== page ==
“Liberty without socialism is privilege, injustice; socialism without liberty is slavery and brutality.”

Mikhail Bakunin

As well as being the 60th Anniversary of the NHS this year, it’s also 60 years since the Universal Declaration of Human Rights. Human Rights are as important now as they ever were: in an era of detention without trial, rendition to face torture, and restricted rights to asylum, it is equally important that they are defended.

“…every individual and every organ of society, keeping this Declaration constantly in mind, shall strive by teaching and education to promote respect for these rights and freedoms and by progressive measures, national and international, to secure their universal and effective recognition and observance, both among the peoples of Member States themselves and among the peoples of territories under their jurisdiction.”

-Preamble, Universal Declaration of Human Rights

I was at dinner with Lord Justice Scott Baker (he of Diana inquest fame) last week: the food was mediocre and the wine execrable but the Judge did have some valid points to make. Given that we promised to be tough on the causes of crime as much as crime itself, it was interesting to hear a legal professional make the point that by the time young people get the attention and care that they need, they have often offended. Part of me thinks that this is a real failure of the system given that we only intervene once something has gone wrong. But the other part of me is sceptical as to how much a government, either through legislation or expenditure or whatever, can achieve on its own.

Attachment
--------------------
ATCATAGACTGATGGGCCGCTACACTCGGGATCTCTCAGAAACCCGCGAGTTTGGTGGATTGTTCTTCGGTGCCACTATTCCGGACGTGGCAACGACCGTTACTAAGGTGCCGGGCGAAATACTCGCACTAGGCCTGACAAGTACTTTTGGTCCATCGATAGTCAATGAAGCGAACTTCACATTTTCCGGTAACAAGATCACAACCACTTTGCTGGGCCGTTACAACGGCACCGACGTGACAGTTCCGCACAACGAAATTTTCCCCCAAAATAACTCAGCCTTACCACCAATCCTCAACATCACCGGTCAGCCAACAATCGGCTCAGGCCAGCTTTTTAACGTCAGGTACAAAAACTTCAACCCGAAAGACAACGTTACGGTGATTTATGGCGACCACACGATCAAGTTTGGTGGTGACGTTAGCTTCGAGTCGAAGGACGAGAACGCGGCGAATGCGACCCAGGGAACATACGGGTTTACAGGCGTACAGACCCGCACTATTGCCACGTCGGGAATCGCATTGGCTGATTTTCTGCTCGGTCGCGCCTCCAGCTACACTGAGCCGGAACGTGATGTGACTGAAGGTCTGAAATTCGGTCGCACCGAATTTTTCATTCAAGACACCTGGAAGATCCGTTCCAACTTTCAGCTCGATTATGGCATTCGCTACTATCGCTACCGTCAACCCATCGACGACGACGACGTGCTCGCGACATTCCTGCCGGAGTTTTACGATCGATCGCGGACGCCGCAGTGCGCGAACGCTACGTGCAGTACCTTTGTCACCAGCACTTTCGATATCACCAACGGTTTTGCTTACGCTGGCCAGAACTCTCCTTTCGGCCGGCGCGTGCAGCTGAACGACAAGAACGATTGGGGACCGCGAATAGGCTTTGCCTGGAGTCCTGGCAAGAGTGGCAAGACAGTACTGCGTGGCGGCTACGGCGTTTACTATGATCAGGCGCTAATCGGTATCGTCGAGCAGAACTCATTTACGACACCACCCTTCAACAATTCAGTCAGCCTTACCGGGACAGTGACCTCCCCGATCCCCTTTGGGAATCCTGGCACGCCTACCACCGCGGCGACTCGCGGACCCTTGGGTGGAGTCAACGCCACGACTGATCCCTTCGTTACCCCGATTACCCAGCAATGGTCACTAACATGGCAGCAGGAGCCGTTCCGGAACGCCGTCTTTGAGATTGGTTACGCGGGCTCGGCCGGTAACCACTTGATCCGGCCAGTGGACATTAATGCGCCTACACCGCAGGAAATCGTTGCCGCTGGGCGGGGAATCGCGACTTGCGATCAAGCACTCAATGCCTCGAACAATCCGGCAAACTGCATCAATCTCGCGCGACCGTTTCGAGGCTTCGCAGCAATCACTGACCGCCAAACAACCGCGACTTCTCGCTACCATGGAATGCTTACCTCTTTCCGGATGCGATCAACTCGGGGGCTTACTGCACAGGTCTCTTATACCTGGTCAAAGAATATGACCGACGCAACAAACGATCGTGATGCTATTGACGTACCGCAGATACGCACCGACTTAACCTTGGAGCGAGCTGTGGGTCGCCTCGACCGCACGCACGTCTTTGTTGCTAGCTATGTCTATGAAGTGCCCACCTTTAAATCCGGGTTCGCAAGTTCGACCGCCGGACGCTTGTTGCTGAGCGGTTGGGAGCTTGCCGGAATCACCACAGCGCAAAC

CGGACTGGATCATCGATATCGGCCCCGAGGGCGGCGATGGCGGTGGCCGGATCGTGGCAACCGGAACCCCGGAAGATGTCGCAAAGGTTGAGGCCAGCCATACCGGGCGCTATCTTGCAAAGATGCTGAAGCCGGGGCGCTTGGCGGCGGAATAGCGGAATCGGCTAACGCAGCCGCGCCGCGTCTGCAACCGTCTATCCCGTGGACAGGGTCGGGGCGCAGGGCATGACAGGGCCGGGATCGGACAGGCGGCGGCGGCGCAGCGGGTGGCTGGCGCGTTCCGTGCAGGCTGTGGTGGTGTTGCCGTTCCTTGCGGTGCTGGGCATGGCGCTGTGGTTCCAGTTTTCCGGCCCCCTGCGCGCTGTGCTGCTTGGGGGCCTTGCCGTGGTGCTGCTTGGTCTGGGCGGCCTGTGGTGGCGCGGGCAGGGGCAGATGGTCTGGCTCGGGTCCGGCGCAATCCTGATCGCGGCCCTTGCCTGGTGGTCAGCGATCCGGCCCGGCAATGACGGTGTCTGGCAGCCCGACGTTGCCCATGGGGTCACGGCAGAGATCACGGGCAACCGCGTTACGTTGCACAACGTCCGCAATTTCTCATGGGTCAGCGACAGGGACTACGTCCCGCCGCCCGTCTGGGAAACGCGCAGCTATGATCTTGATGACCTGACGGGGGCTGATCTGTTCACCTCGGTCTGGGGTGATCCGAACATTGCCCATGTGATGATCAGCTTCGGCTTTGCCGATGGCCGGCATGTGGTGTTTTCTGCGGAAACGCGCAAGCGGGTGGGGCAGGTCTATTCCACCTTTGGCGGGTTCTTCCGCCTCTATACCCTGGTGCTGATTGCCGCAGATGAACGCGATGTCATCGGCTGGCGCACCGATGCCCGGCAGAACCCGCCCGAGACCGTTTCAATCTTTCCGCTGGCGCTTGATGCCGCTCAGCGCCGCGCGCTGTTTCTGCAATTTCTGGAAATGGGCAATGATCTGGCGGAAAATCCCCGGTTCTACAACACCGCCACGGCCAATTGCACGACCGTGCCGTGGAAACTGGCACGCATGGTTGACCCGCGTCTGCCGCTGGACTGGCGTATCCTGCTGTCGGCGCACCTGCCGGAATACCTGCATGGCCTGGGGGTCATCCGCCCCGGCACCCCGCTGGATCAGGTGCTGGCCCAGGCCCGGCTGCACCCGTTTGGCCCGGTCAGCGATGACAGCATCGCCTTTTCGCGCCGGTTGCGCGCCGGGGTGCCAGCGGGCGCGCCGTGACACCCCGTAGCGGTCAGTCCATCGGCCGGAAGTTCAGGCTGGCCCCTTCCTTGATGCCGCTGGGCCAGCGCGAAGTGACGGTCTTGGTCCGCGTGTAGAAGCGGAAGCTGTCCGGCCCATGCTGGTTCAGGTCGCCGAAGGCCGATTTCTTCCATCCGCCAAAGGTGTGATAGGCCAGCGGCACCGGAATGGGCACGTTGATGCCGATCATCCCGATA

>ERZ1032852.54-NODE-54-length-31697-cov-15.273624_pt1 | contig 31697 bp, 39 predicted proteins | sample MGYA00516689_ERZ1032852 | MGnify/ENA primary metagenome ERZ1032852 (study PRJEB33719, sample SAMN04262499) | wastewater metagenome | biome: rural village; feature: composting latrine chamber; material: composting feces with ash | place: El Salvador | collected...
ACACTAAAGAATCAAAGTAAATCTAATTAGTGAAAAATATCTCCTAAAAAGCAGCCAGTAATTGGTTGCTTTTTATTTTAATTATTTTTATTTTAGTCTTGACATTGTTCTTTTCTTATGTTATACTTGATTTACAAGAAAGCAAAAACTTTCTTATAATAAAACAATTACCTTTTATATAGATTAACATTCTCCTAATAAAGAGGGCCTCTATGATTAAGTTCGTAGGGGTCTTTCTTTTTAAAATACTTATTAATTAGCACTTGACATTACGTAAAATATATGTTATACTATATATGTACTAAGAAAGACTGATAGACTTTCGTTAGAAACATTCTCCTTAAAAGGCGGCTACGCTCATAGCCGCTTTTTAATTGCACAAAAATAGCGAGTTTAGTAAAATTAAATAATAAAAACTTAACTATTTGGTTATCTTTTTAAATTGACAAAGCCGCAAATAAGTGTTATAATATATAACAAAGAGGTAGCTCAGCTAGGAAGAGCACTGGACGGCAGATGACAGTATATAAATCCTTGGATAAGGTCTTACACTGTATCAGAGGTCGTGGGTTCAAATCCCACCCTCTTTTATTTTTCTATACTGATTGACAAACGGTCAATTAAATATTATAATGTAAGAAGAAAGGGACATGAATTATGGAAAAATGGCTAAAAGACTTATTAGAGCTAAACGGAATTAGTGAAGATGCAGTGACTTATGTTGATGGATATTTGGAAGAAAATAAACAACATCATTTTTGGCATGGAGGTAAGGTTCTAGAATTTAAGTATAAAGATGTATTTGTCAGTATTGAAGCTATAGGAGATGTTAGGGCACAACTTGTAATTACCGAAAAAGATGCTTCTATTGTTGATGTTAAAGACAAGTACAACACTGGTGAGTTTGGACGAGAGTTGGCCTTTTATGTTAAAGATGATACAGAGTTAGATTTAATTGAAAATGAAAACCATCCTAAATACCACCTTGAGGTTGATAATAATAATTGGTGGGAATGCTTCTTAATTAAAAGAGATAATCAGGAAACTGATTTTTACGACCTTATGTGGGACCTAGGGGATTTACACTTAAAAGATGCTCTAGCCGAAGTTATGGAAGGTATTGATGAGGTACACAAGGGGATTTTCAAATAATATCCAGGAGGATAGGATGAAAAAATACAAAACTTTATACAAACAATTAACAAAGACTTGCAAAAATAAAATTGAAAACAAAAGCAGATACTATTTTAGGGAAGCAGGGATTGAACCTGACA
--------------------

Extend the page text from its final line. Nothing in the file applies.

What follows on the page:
With this in mind that it is perhaps interesting to think what the causes of crime are. Social breakdown is certainly one. A lack of economic prospects perhaps another. Many would argue that the move away from a traditional family structure plays a large part. In all of these cases though, the government can only play a minor part in the solution.

I asked the Lord Justice whether he thought that building ever more prisons and locking ever more people up demonstrated a real lack of imagination from us as a society. This was in response to his stating that the money being spent on prisons could be better spent at an earlier stage. He agreed but also higlighted the problem: the tabloid press screaming for ever harsher and harsher sentencing when more nuanced punishments would often be appropriate.

How any party that wants to look electable even starts to try and debate a nuanced criminal justice policy is beyond me. But until we do, I fear much more money is going to be wasted on sticking plaster remedies.

Apologies for the pun but David Hockney, Art-God and all round hero, has been grumping about again. Not that I can blame him: not only do I admire his work, his radical libertarian instincts are right up my street.

What’s got his goat this time is the plans by Angela Eagle to ban drawings of children. Hockney points out that this makes a good deal of great art child-porn, to which Eagle replied that the law wouldn’t be used to ban legitimate works of art. So, not only (in words borrowed from Proudhon) are we ‘watched, inspected, spied upon, directed, law-driven, numbered, regulated, enrolled, indoctrinated, preached at, controlled, checked, estimated, valued, censured, [and] commanded, by creatures who have neither the right nor the wisdom nor the virtue to do so’, those same creatures are now going to decide what is ‘art’ and what isn’t. Zut Alors.

More Hockneyisms

On Gordon Brown:

“a dreary atheistic Calvinistic prig, who I’m sure will never be elected in England. He goes along with a ‘health lobby’ whose view of life itself I detest.”

On Cannabis:

“Why is the stuff still illegal? I assume it’s the power of the alcohol lobby being behind most things. Alcohol has damaged and killed friends of mine, but I’ve never known anyone harmed by the weed, whose relaxing pleasure I have enjoyed for 40 years.”